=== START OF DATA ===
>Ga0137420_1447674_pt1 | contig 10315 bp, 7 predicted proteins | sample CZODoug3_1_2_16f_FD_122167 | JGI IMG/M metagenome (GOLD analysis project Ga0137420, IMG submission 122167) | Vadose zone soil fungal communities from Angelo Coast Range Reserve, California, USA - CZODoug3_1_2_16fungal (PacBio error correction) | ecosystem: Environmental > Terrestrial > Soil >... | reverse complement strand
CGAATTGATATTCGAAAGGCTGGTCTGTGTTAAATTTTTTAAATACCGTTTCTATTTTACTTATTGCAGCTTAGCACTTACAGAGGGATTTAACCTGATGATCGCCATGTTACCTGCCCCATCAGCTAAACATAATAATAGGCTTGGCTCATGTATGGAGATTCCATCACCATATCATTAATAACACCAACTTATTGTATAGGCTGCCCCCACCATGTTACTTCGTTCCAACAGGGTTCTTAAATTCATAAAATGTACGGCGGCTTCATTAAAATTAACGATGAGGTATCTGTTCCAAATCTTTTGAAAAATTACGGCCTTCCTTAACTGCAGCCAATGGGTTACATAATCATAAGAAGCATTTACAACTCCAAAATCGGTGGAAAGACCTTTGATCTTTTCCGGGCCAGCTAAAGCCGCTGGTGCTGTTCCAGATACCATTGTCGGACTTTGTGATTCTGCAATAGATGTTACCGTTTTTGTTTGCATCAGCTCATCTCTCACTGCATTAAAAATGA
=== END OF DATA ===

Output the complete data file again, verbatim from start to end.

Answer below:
>Ga0137420_1447674_pt1 | contig 10315 bp, 7 predicted proteins | sample CZODoug3_1_2_16f_FD_122167 | JGI IMG/M metagenome (GOLD analysis project Ga0137420, IMG submission 122167) | Vadose zone soil fungal communities from Angelo Coast Range Reserve, California, USA - CZODoug3_1_2_16fungal (PacBio error correction) | ecosystem: Environmental > Terrestrial > Soil >... | reverse complement strand
CGAATTGATATTCGAAAGGCTGGTCTGTGTTAAATTTTTTAAATACCGTTTCTATTTTACTTATTGCAGCTTAGCACTTACAGAGGGATTTAACCTGATGATCGCCATGTTACCTGCCCCATCAGCTAAACATAATAATAGGCTTGGCTCATGTATGGAGATTCCATCACCATATCATTAATAACACCAACTTATTGTATAGGCTGCCCCCACCATGTTACTTCGTTCCAACAGGGTTCTTAAATTCATAAAATGTACGGCGGCTTCATTAAAATTAACGATGAGGTATCTGTTCCAAATCTTTTGAAAAATTACGGCCTTCCTTAACTGCAGCCAATGGGTTACATAATCATAAGAAGCATTTACAACTCCAAAATCGGTGGAAAGACCTTTGATCTTTTCCGGGCCAGCTAAAGCCGCTGGTGCTGTTCCAGATACCATTGTCGGACTTTGTGATTCTGCAATAGATGTTACCGTTTTTGTTTGCATCAGCTCATCTCTCACTGCATTAAAAATGA